|Eastern Shore||Northampton||Bridge Tunnel||6.6||0|
|Eastern Shore||Northampton||Capeville 1||3.6||0|
|Eastern Shore||Northampton||Capeville 2||0.0||0|
|Northern Neck||Westmoreland||Field 1||3.0||0|
|Shenandoah Valley||Rappahannock||Field 1||1.0||0|
|Shenandoah Valley||Frederick||Field 1||2.3||0|
|Shenandoah Valley||Frederick||Field 2||3.5||0|
|New River Valley||Montgomery||Whitethorne||1.9||0|
|New River Valley||Montgomery||Wall field corn||1.1||0|
|New River Valley||Montgomery||Wall sweet corn||20.8||0|
|Action threshold: Number of Corn Earworm Moths Caught in Pheromone trap|
|Per Day||Per 5 Days||Per Week||Spray Interval for sweet corn|
|0.2 – 0.5||1.0 – 2.5||1.4 – 3.5||6 Day|
|0.5 – 1.0||2.5 – 5.0||3.5 – 7.0||5 Day|
|1.0 – 13.0||5.0 – 65.0||7.0 – 91.0||4 Day|
Please note: the date for the Virginia Ag Expo is August 3, 2017.
“Focused on Productivity, Management and Stewardship” is the theme for the 2017 Virginia Ag Expo. The Virginia Ag Expo, hosted by the Virginia Grain Producers Association and the Virginia Soybean Association in partnership with Virginia Cooperative Extension, is the largest agricultural field day held in the Commonwealth of Virginia. As an educational, marketing and social event farmers and agribusiness look forward to the Virginia Ag Expo each year.
Renwood Farms, owned and operated by The Stanley Hula Family, will be hosting this year’s Ag Expo on August 3. The Hula Family’s farm is a diversified operation growing over 6,000 acres of corn, soybeans and small grains; along with seed conditioning and sales. A focus on management and productivity at Renwood Farms has produced the world record corn yield of 532 bushels per acre by David Hula. In addition, the USG soybean seed that produced the world record yield of 172 bushels per acre was grown and conditioned at Renwood Farms.
Over 150 exhibitors and sponsors will have on display all of the most up to date equipment, goods and services for agricultural producers and property owners no matter how large or small.
The event opens at 7:30 am. The field tour, starting at 8 am, is a walking, go-at-your-own-pace tour designed to fit your interest and schedule. Buses will be running continuously to take you to and from the plots.
Breakfast and lunch will be provided by Virginia food vendors. Attendees will be able to eat any time from 6:30 AM to 2:00 PM.
Renwood Farms is located at 17303 Sandy Point Road, Charles City, VA 23030.
June is usually the time of the year when full season soybean is kicking into high gear and we begin planting double-crop soybean. And like always, various issues are beginning to arise, whether its the weather or finding out mistakes made a few weeks earlier.
Unbelievably, double-crop soybean is wrapping up in many areas due to small grain maturing earlier than normal. Out of necessity, we were forced to harvest wheat and plant soybean at the same time we were trying to make timely postemergence herbicide applications and generally trying to pay attention to the rapidly growing soybean that we planted in April and May. But, issues such as these are not unusual.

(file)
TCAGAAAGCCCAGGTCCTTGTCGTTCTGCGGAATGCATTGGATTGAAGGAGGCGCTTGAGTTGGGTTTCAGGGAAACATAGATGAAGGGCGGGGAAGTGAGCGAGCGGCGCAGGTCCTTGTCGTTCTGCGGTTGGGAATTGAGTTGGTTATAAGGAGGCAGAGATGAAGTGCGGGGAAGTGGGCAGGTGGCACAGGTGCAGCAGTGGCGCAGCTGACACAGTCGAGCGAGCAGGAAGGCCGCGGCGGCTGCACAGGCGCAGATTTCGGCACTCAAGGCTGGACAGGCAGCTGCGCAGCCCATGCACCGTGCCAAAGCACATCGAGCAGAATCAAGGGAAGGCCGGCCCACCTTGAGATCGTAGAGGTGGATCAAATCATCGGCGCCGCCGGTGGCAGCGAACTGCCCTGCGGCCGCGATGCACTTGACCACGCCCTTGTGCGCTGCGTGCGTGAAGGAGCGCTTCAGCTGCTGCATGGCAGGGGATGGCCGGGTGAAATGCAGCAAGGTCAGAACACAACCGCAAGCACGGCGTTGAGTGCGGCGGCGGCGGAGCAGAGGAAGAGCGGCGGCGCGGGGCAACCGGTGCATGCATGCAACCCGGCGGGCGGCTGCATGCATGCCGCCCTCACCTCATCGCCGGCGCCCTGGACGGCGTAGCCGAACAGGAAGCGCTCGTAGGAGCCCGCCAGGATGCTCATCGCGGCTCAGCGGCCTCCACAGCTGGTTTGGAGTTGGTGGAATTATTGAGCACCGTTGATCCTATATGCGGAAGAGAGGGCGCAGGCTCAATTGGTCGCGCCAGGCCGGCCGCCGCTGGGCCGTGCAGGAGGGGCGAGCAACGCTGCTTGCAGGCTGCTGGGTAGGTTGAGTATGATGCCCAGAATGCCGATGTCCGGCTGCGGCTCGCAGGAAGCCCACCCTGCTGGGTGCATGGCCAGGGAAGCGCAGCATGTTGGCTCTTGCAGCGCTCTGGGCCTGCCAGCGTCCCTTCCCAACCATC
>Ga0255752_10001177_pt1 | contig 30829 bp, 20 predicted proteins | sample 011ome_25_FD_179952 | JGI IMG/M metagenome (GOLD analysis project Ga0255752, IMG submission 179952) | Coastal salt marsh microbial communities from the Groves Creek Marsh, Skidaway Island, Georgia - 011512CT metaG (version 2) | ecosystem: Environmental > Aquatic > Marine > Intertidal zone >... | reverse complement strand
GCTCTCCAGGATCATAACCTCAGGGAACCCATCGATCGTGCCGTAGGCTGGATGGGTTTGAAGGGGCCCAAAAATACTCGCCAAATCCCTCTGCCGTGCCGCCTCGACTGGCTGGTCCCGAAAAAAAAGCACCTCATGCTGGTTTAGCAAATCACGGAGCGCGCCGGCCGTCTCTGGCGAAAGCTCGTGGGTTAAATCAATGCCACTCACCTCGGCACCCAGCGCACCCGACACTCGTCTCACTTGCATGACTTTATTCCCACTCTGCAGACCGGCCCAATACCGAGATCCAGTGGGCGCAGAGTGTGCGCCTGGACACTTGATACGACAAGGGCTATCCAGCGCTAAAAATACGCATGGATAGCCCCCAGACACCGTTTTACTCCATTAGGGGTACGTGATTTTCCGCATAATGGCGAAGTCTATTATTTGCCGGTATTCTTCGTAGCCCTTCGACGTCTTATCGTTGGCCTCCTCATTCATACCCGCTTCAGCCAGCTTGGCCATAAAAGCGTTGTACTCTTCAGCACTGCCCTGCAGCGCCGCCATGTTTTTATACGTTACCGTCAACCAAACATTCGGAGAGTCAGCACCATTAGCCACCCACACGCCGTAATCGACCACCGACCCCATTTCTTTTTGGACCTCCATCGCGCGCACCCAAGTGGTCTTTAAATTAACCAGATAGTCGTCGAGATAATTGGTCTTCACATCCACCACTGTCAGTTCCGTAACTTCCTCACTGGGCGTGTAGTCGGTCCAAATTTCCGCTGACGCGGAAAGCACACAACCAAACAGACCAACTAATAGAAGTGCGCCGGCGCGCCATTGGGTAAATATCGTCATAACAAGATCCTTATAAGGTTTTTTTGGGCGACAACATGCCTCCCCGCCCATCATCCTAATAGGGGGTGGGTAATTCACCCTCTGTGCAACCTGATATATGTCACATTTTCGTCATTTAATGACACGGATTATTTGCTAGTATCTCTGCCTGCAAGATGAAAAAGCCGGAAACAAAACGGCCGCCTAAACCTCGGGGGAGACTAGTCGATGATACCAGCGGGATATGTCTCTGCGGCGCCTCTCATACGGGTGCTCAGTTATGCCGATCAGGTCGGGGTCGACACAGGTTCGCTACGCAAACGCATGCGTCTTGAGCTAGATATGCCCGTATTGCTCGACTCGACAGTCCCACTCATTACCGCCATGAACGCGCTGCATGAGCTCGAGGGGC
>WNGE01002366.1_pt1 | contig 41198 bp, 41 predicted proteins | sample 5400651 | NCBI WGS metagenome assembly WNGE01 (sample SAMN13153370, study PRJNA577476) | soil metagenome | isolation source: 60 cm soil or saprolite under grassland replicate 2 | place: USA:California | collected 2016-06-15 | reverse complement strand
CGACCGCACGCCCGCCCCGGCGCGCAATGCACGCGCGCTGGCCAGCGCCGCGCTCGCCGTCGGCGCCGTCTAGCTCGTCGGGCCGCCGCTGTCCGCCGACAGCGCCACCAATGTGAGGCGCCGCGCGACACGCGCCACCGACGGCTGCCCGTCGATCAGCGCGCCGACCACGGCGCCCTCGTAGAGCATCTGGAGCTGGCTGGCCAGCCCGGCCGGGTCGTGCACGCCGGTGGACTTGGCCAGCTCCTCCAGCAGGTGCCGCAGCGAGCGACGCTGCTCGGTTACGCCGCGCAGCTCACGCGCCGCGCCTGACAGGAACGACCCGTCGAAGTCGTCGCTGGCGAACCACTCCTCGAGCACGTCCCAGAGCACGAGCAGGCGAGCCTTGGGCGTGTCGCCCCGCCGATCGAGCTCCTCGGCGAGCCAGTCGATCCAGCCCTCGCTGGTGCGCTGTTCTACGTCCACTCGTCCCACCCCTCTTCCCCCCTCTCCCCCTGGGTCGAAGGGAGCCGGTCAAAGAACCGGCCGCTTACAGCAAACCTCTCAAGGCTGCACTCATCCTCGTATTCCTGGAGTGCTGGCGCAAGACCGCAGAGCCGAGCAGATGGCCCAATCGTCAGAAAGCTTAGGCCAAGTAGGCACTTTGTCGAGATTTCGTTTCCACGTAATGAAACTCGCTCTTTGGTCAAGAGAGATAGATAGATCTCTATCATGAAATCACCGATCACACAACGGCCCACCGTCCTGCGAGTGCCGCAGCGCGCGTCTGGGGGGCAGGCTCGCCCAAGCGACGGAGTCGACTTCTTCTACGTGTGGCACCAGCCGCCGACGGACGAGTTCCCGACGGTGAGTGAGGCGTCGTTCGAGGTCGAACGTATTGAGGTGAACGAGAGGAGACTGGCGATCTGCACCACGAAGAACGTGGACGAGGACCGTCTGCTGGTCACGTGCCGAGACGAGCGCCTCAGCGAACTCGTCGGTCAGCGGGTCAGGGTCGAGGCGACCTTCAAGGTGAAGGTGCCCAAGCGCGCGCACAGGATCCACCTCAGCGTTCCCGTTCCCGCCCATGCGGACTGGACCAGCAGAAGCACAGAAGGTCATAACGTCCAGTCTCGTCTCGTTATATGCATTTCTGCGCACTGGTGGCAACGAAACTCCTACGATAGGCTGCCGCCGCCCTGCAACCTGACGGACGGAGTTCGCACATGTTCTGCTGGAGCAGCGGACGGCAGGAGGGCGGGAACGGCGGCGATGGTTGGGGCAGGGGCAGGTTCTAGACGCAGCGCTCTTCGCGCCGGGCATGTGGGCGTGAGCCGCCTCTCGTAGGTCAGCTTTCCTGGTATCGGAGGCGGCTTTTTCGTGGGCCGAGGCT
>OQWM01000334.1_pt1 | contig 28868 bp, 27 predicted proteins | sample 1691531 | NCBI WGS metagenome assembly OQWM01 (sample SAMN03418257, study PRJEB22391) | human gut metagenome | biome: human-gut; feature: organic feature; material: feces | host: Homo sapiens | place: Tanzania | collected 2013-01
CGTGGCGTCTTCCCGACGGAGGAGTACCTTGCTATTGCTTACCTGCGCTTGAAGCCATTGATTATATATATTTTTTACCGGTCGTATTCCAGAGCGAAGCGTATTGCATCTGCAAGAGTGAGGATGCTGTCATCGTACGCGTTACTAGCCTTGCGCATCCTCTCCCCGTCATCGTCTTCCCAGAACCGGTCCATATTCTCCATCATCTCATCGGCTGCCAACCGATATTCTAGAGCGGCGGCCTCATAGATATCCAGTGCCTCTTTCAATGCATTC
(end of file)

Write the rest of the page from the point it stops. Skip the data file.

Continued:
This week, I thought I’d mention a few things that we are facing and continue to remind you of the need to plant as soon as possible and adjust seeding rates accordingly.
Planting Date. We are now losing about 1/2 bushel per acre per day with each delay in soybean planting. Plant as soon as possible, but don’t cause more serious problems by planting into too wet or dry soils.
Seeding Rate. My data indicates that seeding rates now need to be at least 180,000 seed per acre, even on the best of soils. I would bump those up about 20,000 seed for each week’s delay in planting. See Soybean Seeding Rates for June and Later for more information.
Replanting. Generally, replanting does not pay this time of the year (due to the planting date penalty) unless the stand is horrible. For more information, see Soybean Replant Decisions or contact me.
Seed Treatments. I’ve seen few benefits of fungicide or insecticide seed treatments this time of year. Plants usually emerge and grow quickly. The exception is wet soils – soybean will emerge very slow when soils are saturated. With that in mind, you may consider a fungicide on the seed if you have poorly-drained soils, your soils are already wet, and rain is predicted.
Seeding Depth. Those of you know that I usually don’t like to plant soybean greater than 1 inch. But, I’ve found that planting soybean at 1.5 inch (and occasionally 2 inches) works just fine when soils are warm. Sometimes, it’s better to plant deeper to hit moisture than to plant into dry soils.
Weeds. First, Drs. Charlie Cahoon and Mike Flessner is who you need to consult regarding weeds, but here are a few of my observations. We may have let a few weeds get too big for adequate control – this is especially a problem with glyphosate-resistant weeds. Marestail continues to be a problem. When this weed is glyphosate resistant and you’re not growing Liberty-Link soybean, about the only somewhat effective herbicide that we have left in our arsenal for Roundup Ready soybean is FirstRate, although a few other herbicides may burn the weed – just don’t expect very much from anything. I’ll let you mull over your other options if you have planted Xtend soybean. Finally, don’t depend on glyphosate alone – even if you weeds are not yet resistant, its a good practice to diversify to insure that they do not become so.